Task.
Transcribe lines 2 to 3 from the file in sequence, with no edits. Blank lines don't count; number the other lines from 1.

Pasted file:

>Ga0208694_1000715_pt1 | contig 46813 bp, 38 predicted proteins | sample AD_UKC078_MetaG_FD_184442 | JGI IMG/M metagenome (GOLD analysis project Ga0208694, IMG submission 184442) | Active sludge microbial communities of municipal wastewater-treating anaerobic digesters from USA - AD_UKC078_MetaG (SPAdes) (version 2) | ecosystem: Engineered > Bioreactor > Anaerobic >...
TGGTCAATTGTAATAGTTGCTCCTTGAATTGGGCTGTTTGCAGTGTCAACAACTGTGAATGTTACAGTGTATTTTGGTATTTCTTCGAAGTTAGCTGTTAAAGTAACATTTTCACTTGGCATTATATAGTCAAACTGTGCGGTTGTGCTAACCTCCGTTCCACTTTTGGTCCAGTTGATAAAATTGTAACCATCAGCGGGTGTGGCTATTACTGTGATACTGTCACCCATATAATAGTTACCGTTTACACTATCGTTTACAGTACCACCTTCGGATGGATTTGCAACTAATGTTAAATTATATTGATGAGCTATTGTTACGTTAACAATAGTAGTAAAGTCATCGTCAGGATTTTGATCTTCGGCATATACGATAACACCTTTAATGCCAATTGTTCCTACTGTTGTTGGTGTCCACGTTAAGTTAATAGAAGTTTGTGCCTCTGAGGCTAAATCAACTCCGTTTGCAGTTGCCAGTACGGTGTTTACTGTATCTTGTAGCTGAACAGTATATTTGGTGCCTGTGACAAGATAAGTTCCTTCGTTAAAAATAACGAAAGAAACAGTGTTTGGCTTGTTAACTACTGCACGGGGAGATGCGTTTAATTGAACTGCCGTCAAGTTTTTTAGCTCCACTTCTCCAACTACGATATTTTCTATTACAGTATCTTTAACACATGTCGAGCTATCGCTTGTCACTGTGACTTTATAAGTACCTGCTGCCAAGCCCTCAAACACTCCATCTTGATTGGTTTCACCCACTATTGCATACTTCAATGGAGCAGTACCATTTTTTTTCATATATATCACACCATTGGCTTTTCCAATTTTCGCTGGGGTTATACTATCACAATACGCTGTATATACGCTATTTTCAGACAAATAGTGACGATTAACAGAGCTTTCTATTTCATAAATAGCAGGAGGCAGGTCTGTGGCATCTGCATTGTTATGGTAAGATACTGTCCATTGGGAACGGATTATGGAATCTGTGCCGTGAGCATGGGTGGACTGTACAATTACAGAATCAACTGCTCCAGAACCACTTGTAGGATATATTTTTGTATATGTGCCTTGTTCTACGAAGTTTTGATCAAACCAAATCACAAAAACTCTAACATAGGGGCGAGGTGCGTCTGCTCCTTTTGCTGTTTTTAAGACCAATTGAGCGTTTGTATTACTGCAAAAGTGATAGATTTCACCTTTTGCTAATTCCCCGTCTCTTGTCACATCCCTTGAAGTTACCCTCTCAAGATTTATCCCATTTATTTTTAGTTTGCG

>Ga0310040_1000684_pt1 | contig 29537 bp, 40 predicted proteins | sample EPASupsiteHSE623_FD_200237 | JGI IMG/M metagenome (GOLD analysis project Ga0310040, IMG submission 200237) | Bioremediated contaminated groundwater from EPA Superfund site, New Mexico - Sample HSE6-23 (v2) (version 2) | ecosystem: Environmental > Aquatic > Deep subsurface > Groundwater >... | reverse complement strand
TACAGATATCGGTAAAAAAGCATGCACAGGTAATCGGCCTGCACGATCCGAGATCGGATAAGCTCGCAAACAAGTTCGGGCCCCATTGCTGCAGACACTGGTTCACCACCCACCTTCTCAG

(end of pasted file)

TGGTCAATTGTAATAGTTGCTCCTTGAATTGGGCTGTTTGCAGTGTCAACAACTGTGAATGTTACAGTGTATTTTGGTATTTCTTCGAAGTTAGCTGTTAAAGTAACATTTTCACTTGGCATTATATAGTCAAACTGTGCGGTTGTGCTAACCTCCGTTCCACTTTTGGTCCAGTTGATAAAATTGTAACCATCAGCGGGTGTGGCTATTACTGTGATACTGTCACCCATATAATAGTTACCGTTTACACTATCGTTTACAGTACCACCTTCGGATGGATTTGCAACTAATGTTAAATTATATTGATGAGCTATTGTTACGTTAACAATAGTAGTAAAGTCATCGTCAGGATTTTGATCTTCGGCATATACGATAACACCTTTAATGCCAATTGTTCCTACTGTTGTTGGTGTCCACGTTAAGTTAATAGAAGTTTGTGCCTCTGAGGCTAAATCAACTCCGTTTGCAGTTGCCAGTACGGTGTTTACTGTATCTTGTAGCTGAACAGTATATTTGGTGCCTGTGACAAGATAAGTTCCTTCGTTAAAAATAACGAAAGAAACAGTGTTTGGCTTGTTAACTACTGCACGGGGAGATGCGTTTAATTGAACTGCCGTCAAGTTTTTTAGCTCCACTTCTCCAACTACGATATTTTCTATTACAGTATCTTTAACACATGTCGAGCTATCGCTTGTCACTGTGACTTTATAAGTACCTGCTGCCAAGCCCTCAAACACTCCATCTTGATTGGTTTCACCCACTATTGCATACTTCAATGGAGCAGTACCATTTTTTTTCATATATATCACACCATTGGCTTTTCCAATTTTCGCTGGGGTTATACTATCACAATACGCTGTATATACGCTATTTTCAGACAAATAGTGACGATTAACAGAGCTTTCTATTTCATAAATAGCAGGAGGCAGGTCTGTGGCATCTGCATTGTTATGGTAAGATACTGTCCATTGGGAACGGATTATGGAATCTGTGCCGTGAGCATGGGTGGACTGTACAATTACAGAATCAACTGCTCCAGAACCACTTGTAGGATATATTTTTGTATATGTGCCTTGTTCTACGAAGTTTTGATCAAACCAAATCACAAAAACTCTAACATAGGGGCGAGGTGCGTCTGCTCCTTTTGCTGTTTTTAAGACCAATTGAGCGTTTGTATTACTGCAAAAGTGATAGATTTCACCTTTTGCTAATTCCCCGTCTCTTGTCACATCCCTTGAAGTTACCCTCTCAAGATTTATCCCATTTATTTTTAGTTTGCG

>Ga0310040_1000684_pt1 | contig 29537 bp, 40 predicted proteins | sample EPASupsiteHSE623_FD_200237 | JGI IMG/M metagenome (GOLD analysis project Ga0310040, IMG submission 200237) | Bioremediated contaminated groundwater from EPA Superfund site, New Mexico - Sample HSE6-23 (v2) (version 2) | ecosystem: Environmental > Aquatic > Deep subsurface > Groundwater >... | reverse complement strand